Summer Screens at The Natural History Museum
For more than a century Dippy the Diplodocus, the much-loved 26-metre long dinosaur skeleton held centre stage at the Natural History Museum in London, captivating generations of children.
However, after 112 years as the museum’s best-known prize exhibit, the country’s most famous diplodocus was replaced by the skeleton of a young blue whale who died in 1891, around 152 million years after Dippy’s demise.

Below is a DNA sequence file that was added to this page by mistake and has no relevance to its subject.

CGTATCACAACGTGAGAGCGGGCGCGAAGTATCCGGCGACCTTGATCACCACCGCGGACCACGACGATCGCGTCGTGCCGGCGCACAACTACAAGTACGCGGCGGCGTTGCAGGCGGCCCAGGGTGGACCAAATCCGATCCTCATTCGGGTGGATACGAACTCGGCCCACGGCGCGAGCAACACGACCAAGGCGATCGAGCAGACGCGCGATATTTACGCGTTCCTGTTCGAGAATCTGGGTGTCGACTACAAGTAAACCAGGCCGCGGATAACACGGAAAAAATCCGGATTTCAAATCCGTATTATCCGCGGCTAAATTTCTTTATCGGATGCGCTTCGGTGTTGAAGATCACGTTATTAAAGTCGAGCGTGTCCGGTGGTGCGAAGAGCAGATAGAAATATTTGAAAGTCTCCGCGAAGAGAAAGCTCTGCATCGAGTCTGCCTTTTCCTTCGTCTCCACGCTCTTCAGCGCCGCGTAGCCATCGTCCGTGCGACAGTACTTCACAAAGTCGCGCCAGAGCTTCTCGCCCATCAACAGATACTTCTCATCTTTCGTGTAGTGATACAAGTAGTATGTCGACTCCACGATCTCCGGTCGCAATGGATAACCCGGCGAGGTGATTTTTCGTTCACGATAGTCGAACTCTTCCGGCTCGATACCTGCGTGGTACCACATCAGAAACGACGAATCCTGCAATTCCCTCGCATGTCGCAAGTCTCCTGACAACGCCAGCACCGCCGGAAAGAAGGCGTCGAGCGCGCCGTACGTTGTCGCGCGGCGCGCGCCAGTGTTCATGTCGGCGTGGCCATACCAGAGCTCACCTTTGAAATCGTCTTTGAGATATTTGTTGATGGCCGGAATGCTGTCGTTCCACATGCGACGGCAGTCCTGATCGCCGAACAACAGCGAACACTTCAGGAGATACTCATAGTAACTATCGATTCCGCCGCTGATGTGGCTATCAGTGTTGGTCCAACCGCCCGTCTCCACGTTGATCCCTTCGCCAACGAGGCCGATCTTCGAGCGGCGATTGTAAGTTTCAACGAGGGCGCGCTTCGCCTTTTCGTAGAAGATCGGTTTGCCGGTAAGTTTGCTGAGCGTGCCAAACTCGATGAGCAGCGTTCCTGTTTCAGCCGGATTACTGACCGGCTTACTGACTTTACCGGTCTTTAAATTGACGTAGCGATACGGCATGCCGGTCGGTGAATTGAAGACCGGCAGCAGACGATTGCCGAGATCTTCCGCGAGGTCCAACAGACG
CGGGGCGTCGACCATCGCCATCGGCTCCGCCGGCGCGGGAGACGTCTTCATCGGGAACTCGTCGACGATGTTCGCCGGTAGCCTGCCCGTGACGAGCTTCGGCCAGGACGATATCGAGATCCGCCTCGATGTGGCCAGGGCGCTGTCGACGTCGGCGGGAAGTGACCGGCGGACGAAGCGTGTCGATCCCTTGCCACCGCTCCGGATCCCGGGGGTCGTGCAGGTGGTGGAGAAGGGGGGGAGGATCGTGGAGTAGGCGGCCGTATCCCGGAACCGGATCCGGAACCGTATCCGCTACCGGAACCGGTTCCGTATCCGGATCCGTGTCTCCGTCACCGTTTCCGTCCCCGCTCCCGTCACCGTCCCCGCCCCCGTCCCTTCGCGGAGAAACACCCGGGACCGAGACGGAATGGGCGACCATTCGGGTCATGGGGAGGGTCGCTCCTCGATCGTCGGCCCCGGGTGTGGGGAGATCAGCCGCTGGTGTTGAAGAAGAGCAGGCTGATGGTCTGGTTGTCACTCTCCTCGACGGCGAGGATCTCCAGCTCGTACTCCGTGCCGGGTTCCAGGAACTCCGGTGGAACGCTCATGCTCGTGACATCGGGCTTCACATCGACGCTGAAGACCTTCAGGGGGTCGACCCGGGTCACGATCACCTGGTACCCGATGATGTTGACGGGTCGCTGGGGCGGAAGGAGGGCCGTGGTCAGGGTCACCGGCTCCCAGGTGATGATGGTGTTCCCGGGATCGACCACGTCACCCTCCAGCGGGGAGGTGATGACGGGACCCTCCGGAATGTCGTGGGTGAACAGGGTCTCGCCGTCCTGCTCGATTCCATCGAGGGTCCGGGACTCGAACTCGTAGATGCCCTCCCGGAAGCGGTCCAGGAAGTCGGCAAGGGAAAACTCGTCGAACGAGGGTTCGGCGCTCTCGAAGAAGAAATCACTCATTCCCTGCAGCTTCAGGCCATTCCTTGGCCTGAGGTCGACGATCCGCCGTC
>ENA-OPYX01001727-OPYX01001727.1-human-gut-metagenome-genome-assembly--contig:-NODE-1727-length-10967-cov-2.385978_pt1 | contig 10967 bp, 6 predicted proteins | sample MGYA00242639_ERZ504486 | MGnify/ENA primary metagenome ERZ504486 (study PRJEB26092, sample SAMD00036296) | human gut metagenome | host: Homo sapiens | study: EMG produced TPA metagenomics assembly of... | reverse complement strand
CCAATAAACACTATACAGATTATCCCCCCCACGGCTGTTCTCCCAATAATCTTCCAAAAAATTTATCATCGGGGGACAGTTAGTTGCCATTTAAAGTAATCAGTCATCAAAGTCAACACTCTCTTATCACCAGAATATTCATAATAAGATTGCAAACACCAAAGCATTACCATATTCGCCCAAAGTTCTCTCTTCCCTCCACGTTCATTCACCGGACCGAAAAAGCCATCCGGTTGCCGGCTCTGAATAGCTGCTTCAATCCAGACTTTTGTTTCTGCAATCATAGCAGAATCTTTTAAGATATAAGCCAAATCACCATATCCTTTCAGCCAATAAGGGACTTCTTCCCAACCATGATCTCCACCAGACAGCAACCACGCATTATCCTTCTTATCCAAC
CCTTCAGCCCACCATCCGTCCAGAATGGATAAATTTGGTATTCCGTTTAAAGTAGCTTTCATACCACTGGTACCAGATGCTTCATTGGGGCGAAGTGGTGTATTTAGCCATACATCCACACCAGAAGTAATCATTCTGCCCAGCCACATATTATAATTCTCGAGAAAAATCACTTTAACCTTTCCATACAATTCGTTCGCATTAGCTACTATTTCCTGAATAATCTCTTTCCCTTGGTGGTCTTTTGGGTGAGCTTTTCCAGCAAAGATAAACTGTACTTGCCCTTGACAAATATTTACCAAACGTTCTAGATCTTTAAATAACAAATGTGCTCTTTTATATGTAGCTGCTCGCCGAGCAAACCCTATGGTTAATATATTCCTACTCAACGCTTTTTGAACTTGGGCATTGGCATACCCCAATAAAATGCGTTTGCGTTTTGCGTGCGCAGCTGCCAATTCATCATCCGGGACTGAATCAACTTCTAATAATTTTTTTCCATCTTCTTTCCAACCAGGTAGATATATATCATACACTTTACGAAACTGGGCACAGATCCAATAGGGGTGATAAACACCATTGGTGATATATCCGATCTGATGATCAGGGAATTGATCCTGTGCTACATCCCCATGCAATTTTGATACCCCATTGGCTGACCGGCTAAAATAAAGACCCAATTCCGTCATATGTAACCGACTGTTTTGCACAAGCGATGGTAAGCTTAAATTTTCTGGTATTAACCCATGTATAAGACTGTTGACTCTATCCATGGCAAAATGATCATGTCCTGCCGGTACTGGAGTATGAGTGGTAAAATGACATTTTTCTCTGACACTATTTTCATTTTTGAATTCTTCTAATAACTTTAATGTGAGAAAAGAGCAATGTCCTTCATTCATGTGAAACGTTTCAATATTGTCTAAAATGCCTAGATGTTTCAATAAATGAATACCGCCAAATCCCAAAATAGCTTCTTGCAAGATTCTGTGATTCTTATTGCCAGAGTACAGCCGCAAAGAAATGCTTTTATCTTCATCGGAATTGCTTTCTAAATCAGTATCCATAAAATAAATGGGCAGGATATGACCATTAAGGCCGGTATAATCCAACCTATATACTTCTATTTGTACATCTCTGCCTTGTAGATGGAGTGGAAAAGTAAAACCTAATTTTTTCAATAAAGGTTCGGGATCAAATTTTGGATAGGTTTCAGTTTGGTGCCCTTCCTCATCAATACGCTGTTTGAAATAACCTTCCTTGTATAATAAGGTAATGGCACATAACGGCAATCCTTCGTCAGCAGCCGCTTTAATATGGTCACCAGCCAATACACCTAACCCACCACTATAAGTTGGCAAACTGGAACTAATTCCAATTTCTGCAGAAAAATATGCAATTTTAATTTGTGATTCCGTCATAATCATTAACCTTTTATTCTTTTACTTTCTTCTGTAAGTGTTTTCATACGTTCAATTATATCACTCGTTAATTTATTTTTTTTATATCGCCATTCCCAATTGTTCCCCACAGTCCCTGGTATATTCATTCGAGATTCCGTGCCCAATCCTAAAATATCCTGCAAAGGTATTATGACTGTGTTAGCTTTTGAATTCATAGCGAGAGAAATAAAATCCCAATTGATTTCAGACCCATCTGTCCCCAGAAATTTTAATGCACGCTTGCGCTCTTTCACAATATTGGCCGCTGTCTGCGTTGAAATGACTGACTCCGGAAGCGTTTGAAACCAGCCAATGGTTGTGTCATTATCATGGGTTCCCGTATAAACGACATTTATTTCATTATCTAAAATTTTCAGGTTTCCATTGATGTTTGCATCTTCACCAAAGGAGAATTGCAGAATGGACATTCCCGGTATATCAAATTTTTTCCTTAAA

To celebrate the arrival of the blue whale and to launch The Natural History Museums new feature exhibit, Summer Screens was commissioned to convert the world famous Hintze Hall into a cinema, providing state of the art projection and audio for the event. 500 guests per night sat beneath the illuminated skeleton to watch a series of sea-based films, culminating in the sold-out screening of Steven Spielberg’s masterpiece Jaws.
The event proved so popular that the Natural History Museum has continued to work with Summer Screens on a further five seasons of films covering topics such as space, the natural world and most recently a season of romantic films for valentine’s day.